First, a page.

Next time you grumble about your late airline flight, consider the space shuttle: It launches on time 40 percent of the time.
Not so great when stacked against the airline industry, which had a 73 percent on-time arrival record for the first six months of this year.
But then the shuttle is the world's most complicated aeronautical machine, so 40 percent may not be so bad.
The latest delayed shuttle flight is this week's mission. Endeavour, originally set for a Tuesday launch, is now scheduled to lift off on Wednesday.
A database analysis by The Associated Press showed that 47 of the 118 previous space shuttle missions have taken off on their originally scheduled day. Technical glitches account for more than half the delays. Endeavour, for example, was held back because of a leaky valve in the crew cabin.
Bad weather at Kennedy Space Center is to blame for about a third.
"To me as a statistician, a 40 percent success rate for the space shuttle sounds pretty good," said Michael Orkin, author of "What are the Odds? Chance in Everyday Life." He is also business, math and sciences dean at Laney College in Oakland, Calif.
NASA launch director Michael Leinbach said that since the 2003 Columbia accident that killed seven astronauts, "we have more rules to pay attention to."
Since NASA's post-Columbia return to flight in 2005, NASA has had 10 launch delays and only five liftoffs, a 33 percent success rate. In its most successful years, 1997 and 1998, NASA launched 13 times with only three delays, an 81 percent on-time rate.
The good news for NASA is that, over time, technical delays are becoming far less frequent as engineers better understand the complicated vehicle, said Paul Fischbeck of Carnegie Mellon University. The engineering professor analyzed the database of delays.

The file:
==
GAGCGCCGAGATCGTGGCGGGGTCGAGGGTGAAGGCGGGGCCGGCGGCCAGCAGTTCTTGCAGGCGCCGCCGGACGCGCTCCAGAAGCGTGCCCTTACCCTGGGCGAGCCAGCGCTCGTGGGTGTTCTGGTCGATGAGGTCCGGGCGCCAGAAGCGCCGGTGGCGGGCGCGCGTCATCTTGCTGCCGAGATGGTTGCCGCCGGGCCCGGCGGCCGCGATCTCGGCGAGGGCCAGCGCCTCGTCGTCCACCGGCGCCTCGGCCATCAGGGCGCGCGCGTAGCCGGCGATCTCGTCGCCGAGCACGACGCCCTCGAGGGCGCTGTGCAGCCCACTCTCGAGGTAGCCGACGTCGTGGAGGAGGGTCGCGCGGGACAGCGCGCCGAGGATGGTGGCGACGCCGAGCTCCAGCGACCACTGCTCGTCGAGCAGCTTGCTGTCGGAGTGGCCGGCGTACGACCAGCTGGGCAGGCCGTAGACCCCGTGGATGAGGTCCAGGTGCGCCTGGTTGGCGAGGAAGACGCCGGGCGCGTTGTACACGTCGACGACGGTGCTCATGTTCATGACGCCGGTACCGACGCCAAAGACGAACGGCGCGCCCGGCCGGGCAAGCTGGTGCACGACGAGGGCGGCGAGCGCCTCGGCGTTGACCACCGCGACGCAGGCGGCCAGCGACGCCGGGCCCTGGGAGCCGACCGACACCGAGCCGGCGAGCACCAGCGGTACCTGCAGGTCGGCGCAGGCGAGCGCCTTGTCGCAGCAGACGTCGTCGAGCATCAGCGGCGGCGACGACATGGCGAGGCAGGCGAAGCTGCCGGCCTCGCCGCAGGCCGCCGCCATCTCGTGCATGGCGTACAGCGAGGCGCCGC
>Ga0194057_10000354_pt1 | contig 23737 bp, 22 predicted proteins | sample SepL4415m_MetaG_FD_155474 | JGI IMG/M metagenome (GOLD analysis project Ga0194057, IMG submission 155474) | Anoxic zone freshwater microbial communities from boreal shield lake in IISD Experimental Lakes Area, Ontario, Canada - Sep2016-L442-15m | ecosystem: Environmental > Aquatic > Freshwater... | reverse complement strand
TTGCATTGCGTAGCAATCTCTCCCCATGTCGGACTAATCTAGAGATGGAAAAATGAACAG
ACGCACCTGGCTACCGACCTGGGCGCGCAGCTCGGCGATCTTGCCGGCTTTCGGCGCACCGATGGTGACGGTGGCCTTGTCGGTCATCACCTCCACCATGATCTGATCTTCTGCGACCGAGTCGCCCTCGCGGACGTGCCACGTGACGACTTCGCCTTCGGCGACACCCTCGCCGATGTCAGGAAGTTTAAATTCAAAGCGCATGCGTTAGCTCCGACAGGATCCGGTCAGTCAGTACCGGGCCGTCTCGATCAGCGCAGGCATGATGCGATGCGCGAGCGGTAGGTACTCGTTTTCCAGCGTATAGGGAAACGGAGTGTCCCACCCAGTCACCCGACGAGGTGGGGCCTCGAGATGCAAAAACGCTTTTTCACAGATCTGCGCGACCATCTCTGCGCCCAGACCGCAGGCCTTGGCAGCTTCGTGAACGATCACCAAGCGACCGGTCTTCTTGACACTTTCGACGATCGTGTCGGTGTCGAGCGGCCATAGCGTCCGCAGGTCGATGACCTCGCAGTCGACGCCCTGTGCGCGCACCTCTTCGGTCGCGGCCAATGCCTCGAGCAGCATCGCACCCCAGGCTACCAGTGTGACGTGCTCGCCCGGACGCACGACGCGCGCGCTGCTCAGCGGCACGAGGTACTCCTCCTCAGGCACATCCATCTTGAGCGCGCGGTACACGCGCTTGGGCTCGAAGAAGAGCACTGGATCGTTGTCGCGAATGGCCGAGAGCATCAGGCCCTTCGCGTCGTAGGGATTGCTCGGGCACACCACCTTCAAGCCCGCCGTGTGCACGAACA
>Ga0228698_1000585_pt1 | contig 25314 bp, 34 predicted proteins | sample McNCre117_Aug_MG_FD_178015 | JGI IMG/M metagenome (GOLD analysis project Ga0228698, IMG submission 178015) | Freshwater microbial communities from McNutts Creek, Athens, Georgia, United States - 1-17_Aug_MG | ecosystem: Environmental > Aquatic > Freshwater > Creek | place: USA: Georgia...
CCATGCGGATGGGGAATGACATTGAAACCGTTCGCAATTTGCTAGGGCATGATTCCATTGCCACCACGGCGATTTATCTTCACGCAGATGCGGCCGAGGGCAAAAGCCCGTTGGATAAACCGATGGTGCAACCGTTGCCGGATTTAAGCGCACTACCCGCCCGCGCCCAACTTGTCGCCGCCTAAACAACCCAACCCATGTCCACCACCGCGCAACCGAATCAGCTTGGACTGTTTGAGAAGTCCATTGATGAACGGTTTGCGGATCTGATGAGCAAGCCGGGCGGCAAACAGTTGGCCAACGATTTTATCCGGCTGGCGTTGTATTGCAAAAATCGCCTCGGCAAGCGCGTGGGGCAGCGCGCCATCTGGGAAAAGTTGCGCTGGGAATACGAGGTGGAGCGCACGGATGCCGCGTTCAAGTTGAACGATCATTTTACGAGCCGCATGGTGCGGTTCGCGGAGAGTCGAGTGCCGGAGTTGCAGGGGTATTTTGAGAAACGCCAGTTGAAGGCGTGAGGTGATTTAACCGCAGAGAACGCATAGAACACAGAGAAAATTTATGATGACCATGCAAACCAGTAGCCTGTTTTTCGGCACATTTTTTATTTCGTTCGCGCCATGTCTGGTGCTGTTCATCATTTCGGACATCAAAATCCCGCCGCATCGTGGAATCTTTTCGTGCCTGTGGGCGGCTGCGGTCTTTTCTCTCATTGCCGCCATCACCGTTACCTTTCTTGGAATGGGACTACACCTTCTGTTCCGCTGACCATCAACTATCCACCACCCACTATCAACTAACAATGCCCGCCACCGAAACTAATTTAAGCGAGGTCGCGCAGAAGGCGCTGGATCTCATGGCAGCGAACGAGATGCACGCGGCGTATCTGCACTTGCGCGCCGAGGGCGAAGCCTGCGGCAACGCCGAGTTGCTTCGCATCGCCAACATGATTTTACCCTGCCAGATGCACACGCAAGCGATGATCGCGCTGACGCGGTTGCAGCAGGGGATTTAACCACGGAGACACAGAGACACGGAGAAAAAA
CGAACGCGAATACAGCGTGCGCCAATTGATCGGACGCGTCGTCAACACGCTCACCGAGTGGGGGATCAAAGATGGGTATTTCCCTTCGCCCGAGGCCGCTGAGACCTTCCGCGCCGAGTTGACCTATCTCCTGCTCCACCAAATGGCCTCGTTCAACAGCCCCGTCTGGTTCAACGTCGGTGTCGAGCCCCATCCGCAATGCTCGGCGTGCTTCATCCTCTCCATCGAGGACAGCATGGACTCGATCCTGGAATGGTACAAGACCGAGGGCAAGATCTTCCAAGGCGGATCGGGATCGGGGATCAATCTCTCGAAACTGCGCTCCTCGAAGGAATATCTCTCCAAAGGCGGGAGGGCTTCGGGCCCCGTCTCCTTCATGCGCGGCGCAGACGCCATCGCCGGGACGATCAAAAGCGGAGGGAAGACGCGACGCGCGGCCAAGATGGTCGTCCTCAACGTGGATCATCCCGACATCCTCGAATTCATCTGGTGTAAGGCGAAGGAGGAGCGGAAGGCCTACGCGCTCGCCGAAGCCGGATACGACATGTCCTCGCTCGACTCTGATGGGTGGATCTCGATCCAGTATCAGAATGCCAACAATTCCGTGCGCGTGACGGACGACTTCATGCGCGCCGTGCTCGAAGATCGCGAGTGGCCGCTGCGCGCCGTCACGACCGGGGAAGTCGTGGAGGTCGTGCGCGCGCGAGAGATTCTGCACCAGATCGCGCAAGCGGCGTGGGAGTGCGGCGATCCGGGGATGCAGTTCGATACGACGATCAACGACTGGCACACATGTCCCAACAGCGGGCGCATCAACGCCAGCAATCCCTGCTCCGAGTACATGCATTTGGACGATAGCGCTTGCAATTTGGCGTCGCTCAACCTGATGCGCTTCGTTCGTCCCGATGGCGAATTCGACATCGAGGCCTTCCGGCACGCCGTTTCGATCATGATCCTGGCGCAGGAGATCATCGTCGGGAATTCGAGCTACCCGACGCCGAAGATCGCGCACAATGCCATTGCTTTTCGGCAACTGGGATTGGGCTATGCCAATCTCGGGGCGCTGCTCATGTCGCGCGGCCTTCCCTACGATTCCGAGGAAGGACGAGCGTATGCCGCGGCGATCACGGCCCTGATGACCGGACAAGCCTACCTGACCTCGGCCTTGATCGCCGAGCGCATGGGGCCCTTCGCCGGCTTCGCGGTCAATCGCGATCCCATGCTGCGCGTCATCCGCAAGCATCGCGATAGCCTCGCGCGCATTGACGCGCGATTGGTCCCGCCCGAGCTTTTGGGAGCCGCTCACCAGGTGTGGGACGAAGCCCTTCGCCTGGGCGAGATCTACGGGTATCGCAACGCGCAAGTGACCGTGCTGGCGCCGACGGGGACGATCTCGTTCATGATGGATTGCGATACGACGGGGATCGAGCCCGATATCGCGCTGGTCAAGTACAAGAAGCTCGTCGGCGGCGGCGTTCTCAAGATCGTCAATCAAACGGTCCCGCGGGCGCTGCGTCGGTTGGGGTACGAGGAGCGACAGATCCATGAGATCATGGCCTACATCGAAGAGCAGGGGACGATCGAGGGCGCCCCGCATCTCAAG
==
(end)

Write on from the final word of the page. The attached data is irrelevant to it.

From 1981-85, 73 percent of all delays were technical glitches, but that was down to just 38 percent from 2000-06, he found.
The bad news: Weather delays are soaring. The reason is probably because the shuttle's only mission these days is to go to the international space station. Because of the orbital mechanics required to hook up with the orbiting outpost, that means NASA has only five minutes at set times of day to launch.
In years past, delays have been caused by five hurricanes, a tropical storm, woodpeckers that hammered away at the fuel tank, and two hailstorms. Strangely, there have been more weather delays in winter than during summer storm season. Launches in December and January had weather delays two-thirds of the time, compared with 40 percent of the time from June through September.
Also, there have been a multitude of technical problems, from main engine difficulties to fueling troubles to wiring kinks.
"If you look at all of the things that have to work in order to launch, including the weather ... you would conclude it's crazy to even try," former astronaut Steve Hawley said recently.
Hawley should know. His five flights experienced 13 delays.
Despite logic, NASA's luck with second, third and fourth tries is not much better. Fischbeck found second tries succeed only about half the time.
"A lot of it is just random," said Fischbeck, who has consulted for NASA.
More than a quarter of shuttle delays have occurred within the three-day launch countdown period, often with astronauts strapped into their shuttle seats. But some hint a postponement is not all that bad.
"Those last couple of months are very, very intensive, very busy," said Dominic Gorie, a veteran of three flights. "So when you get a launch delay in the last week, the crew really gets an opportunity to relax."
Endeavour's commander, Scott Kelly, says astronauts take it in stride. "You can't get frustrated over something you have no control over."
In 2010, the space shuttles will be retired. One of NASA's priorities for its new Orion spaceship, which is being built for moon flights, is to make its launches more timely. NASA exploration chief Scott Horowitz says the design of the new ship may improve its on-time rate to almost 100 percent.
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